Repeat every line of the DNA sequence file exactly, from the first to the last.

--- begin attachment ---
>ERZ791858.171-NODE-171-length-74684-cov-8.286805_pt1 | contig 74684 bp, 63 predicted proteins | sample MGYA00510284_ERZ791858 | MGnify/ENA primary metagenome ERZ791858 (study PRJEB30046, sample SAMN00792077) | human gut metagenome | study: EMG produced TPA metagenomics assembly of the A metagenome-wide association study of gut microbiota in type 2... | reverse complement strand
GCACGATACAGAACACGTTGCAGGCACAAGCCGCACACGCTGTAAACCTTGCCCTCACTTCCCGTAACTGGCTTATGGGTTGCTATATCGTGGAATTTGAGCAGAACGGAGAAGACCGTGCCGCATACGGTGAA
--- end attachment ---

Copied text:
>ERZ791858.171-NODE-171-length-74684-cov-8.286805_pt1 | contig 74684 bp, 63 predicted proteins | sample MGYA00510284_ERZ791858 | MGnify/ENA primary metagenome ERZ791858 (study PRJEB30046, sample SAMN00792077) | human gut metagenome | study: EMG produced TPA metagenomics assembly of the A metagenome-wide association study of gut microbiota in type 2... | reverse complement strand
GCACGATACAGAACACGTTGCAGGCACAAGCCGCACACGCTGTAAACCTTGCCCTCACTTCCCGTAACTGGCTTATGGGTTGCTATATCGTGGAATTTGAGCAGAACGGAGAAGACCGTGCCGCATACGGTGAA